Background In an intensive care unit (ICU), patients are frequently unable to take oral tablets and capsules due to invasive ventilation or sedation. Therefore medications are administered by nasogastric tube or jejunostomy. Moreover, it is to be expected that massive resection of the gastrointestinal tract will have consequences on the absorption of orally administered medication. Few data or guidelines are available to help physicians and nurses to prescribe and administer drugs to these patients.
Purpose To assess prescriptions and administrations of oral medications through jejunostomy or the nasogastric tube in surgical ICU.
Material and methods We conducted a prospective descriptive study between January and February 2017 among patients with stomy, or nasogastric tube and oral medications prescriptions. Medical data (type of surgical resection), prescription data (drugs) and administration data (modalities of preparation and administration) were collected in medical files and by nurses’ interviews by a clinical pharmacist student. Conformity of drugs administrations were assessed regarding preparation solvent, lack of simultaneous mix in the same syringe, administration by nasogastric tube or opening of capsules allowed.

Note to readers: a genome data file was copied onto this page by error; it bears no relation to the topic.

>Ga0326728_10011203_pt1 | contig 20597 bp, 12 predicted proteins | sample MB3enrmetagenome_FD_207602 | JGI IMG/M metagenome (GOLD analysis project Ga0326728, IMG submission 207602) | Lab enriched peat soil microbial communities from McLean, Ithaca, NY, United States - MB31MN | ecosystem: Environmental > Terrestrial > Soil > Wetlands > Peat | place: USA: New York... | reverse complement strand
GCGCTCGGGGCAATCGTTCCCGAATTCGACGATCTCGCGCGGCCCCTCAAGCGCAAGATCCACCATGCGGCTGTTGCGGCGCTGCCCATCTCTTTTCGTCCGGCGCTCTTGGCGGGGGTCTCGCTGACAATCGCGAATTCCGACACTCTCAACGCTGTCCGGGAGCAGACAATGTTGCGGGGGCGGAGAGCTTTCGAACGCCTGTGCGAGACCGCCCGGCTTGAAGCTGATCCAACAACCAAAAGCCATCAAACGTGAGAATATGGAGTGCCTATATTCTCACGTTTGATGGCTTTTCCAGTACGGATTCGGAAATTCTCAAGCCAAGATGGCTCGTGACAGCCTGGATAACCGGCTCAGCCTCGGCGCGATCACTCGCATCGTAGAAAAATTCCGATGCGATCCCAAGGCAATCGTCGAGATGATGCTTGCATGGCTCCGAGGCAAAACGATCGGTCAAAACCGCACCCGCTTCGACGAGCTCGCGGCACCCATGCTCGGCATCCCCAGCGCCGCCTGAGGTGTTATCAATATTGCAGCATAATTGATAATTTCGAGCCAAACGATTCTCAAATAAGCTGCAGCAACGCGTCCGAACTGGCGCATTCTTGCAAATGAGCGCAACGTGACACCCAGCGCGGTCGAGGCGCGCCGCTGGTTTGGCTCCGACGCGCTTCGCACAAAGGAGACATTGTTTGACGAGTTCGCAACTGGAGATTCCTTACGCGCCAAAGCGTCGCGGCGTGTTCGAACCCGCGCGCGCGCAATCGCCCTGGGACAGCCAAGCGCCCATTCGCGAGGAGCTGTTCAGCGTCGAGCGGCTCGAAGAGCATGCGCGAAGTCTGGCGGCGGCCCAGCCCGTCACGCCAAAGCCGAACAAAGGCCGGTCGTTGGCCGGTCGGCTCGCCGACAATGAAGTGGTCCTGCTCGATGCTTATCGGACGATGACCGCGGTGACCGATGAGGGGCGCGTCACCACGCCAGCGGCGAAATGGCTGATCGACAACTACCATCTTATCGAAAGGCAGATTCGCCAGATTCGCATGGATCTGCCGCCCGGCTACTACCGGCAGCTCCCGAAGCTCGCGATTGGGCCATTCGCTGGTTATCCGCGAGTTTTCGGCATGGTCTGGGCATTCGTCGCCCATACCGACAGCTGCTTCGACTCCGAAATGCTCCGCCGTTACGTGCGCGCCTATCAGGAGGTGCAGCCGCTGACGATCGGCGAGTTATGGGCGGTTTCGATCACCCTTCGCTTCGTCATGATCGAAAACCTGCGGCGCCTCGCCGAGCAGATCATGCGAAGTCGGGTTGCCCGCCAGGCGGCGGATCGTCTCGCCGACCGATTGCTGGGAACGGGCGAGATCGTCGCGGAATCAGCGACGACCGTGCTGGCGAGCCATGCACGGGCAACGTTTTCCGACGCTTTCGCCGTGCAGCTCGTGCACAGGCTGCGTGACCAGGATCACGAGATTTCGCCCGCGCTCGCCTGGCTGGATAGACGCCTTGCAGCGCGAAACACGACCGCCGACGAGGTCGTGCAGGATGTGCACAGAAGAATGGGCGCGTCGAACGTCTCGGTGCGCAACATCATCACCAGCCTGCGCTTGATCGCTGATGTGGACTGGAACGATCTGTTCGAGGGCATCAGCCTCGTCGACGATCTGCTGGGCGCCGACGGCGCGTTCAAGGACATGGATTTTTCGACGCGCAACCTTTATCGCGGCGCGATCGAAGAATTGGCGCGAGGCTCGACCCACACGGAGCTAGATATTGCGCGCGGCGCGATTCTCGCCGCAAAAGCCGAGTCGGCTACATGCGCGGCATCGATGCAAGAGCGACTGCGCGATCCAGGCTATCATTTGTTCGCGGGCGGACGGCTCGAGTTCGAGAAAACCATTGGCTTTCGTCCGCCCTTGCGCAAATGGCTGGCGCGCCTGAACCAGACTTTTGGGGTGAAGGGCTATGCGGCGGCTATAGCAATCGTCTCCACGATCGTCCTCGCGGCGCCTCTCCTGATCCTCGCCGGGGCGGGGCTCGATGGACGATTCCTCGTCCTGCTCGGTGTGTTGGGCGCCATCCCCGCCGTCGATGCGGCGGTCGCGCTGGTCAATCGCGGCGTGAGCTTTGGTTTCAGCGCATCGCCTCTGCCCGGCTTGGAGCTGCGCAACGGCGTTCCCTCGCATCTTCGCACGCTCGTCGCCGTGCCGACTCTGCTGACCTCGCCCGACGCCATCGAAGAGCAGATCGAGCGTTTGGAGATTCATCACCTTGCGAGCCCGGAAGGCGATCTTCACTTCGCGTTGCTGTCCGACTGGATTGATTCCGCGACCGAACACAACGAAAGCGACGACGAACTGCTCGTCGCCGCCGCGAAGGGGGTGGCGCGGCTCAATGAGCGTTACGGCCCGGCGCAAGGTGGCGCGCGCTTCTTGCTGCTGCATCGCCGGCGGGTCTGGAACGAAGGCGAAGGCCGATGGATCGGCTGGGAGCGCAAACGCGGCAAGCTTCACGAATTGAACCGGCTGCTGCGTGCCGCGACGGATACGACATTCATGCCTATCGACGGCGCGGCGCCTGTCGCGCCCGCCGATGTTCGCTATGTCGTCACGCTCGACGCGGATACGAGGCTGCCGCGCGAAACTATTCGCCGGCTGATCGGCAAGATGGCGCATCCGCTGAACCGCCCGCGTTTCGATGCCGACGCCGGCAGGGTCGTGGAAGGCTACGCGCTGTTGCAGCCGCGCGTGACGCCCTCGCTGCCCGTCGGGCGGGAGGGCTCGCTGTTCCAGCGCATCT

Results Overall, 283 medications were studied for patients presenting an enteral feeding tube or a jejunostomy. Finally, nurses were interrogated about their administration practices for 82 medications to describe the usual process. Concerning the prescription, 18.3% (52/283) of the oral medications were prescribed without indications about specific administration routes (stomy, nasogastric tube or other) when it was necessary and considerations for the digestive resection. Modalities of drugs preparation (solvent) were never prescribed. Regarding administration, habits are very different according to nurses, medications were mainly solved before administration (99%, n=82/83), into sodium bicarbonate (98%, n=81/82). Within those medications, 39% (32/82) were simultaneously administered in the same syringe that was exposed to potential physico-chemical interactions, and could induce reduced efficiency or toxic metabolites. After analysis, 69.5% (n=57/82) of drugs administrations were found to be improper.
Conclusion This study highlights the importance of clear guidelines. After the survey, the pharmacists’ team propose administration guidelines. Hence, a pharmacist analyses orders, gives advice via a new individual summary sheet completed according to the patient’s gastrointestinal tract resection, examines the possibility of mashing the tablet or opening the capsules and available alternatives.
No conflict of interest
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